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The Eagle

How Microsoft Handed The Nsa Access To Encrypted Messages

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Microsoft has collaborated closely with US intelligence services to allow users' communications to be intercepted, including helping the National Security Agency to circumvent the company's own encryption, according to top-secret documents obtained by the Guardian.

The files provided by Edward Snowden illustrate the scale of co-operation between Silicon Valley and the intelligence agencies over the last three years. They also shed new light on the workings of the top-secret Prism program, which was disclosed by the Guardian and the Washington Post last month.

The documents show that:

• Microsoft helped the NSA to circumvent its encryption to address concerns that the agency would be unable to intercept web chats on the new Outlook.com portal;

• The agency already had pre-encryption stage access to email on Outlook.com, including Hotmail;

• The company worked with the FBI this year to allow the NSA easier access via Prism to its cloud storage service SkyDrive, which now has more than 250 million users worldwide;

• Microsoft also worked with the FBI's Data Intercept Unit to "understand" potential issues with a feature in Outlook.com that allows users to create email aliases;

• In July last year, nine months after Microsoft bought Skype, the NSA boasted that a new capability had tripled the amount of Skype video calls being collected through Prism;

• Material collected through Prism is routinely shared with the FBI and CIA, with one NSA document describing the program as a "team sport".

Full article here: http://www.guardian.co.uk/world/2013/jul/11/microsoft-nsa-collaboration-user-data

Using Microsoft products for confidential data (especially company confidential data or customer confidential data) is clearly reckless after these detailed revelations. A PC running WIndows is completely open to abuse, no firewall or anti-virus will prevent your data to be syphoned off.

As far as I can see the only viable solution to keep your business secrets and confidential data protected is to use Linux and Open Source software as Apple likely collaborates in a similar manner with the NSA.

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As far as I can see the only viable solution to keep your business secrets and confidential data protected is to use Linux and Open Source software as Apple likely collaborates in a similar manner with the NSA.

No, the only viable solution to keep your business secrets protected is not to have any customers. I don't think it will prove popular.

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Full article here: http://www.guardian....ation-user-data

Using Microsoft products for confidential data (especially company confidential data or customer confidential data) is clearly reckless after these detailed revelations. A PC running WIndows is completely open to abuse, no firewall or anti-virus will prevent your data to be syphoned off.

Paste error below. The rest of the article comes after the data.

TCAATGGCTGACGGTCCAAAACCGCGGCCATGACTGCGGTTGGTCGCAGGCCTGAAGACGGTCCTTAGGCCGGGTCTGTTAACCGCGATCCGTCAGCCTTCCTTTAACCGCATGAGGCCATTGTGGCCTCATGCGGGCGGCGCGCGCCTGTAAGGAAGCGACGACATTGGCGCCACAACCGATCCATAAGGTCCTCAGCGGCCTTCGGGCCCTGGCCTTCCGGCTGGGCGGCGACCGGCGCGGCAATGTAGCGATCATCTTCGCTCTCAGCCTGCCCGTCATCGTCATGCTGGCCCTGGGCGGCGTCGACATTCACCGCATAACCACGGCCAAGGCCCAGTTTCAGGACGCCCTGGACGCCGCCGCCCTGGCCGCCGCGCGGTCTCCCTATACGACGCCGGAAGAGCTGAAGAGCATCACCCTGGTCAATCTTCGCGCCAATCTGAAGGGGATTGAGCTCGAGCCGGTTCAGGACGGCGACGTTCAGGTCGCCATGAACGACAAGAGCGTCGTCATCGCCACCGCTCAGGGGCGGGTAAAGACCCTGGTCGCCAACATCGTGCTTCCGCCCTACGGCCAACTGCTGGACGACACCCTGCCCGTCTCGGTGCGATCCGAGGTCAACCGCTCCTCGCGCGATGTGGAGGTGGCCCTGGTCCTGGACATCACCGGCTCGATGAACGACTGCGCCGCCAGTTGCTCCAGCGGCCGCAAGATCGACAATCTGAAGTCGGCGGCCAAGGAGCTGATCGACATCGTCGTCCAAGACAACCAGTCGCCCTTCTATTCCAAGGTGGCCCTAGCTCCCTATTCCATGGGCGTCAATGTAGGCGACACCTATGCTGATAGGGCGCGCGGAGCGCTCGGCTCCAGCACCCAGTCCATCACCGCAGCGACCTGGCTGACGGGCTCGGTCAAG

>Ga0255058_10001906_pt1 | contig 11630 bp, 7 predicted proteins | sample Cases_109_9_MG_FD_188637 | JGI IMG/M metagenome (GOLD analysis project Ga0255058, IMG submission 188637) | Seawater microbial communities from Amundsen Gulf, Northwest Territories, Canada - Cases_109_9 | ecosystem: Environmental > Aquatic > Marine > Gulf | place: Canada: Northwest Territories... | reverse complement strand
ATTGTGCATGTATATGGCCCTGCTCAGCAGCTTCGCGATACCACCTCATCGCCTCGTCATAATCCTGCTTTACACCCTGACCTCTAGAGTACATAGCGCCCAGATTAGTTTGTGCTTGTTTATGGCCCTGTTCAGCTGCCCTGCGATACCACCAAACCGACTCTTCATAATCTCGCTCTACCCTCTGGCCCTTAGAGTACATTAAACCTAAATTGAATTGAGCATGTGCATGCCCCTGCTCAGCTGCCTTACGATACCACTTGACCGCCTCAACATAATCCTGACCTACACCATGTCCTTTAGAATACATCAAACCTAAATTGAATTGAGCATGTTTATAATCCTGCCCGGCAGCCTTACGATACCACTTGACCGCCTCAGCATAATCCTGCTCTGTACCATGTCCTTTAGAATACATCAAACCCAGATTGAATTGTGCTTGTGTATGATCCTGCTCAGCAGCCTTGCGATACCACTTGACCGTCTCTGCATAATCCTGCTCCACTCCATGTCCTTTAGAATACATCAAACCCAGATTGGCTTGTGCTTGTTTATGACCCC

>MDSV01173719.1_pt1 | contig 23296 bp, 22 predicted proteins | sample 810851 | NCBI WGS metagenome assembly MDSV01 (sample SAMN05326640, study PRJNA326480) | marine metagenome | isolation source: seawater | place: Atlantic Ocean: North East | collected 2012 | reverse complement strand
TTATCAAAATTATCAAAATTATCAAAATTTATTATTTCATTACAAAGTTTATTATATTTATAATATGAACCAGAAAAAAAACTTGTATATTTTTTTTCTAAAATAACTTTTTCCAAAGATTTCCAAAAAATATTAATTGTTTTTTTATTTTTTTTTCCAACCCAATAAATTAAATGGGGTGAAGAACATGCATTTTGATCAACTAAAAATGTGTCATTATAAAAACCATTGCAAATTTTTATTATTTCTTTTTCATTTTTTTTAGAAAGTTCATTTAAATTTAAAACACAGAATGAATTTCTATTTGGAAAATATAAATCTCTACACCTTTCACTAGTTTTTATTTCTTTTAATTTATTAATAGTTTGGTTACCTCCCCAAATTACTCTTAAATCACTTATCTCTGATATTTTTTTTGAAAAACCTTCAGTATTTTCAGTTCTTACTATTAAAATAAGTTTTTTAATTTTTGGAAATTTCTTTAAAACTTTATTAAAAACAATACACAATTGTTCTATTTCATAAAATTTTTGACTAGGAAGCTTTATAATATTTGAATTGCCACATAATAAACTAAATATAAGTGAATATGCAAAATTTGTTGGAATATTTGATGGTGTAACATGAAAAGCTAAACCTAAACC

As far as I can see the only viable solution to keep your business secrets and confidential data protected is to use Linux and Open Source software as Apple likely collaborates in a similar manner with the NSA.

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The most delicious irony in all of this is that in trying to subjugate the entire world the US govt has holed its own technology giants below the waterline. No-one, not even Americans, will trust US IT solutions ever again!

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Heard on the wireless this morning that the Russian govt is considering going back to the typewriter :lol:

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Don't see what all the fuss is about.

Everyone knows email is not secure. A load of people I know seem to get their passwords hacked and the account used for spam on a regular basis.

If you are really interested in secure comms you use some sort of encryption before email, pgp or something like that.

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Full article here: http://www.guardian.co.uk/world/2013/jul/11/microsoft-nsa-collaboration-user-data

Using Microsoft products for confidential data (especially company confidential data or customer confidential data) is clearly reckless after these detailed revelations. A PC running WIndows is completely open to abuse, no firewall or anti-virus will prevent your data to be syphoned off.

As far as I can see the only viable solution to keep your business secrets and confidential data protected is to use Linux and Open Source software as Apple likely collaborates in a similar manner with the NSA.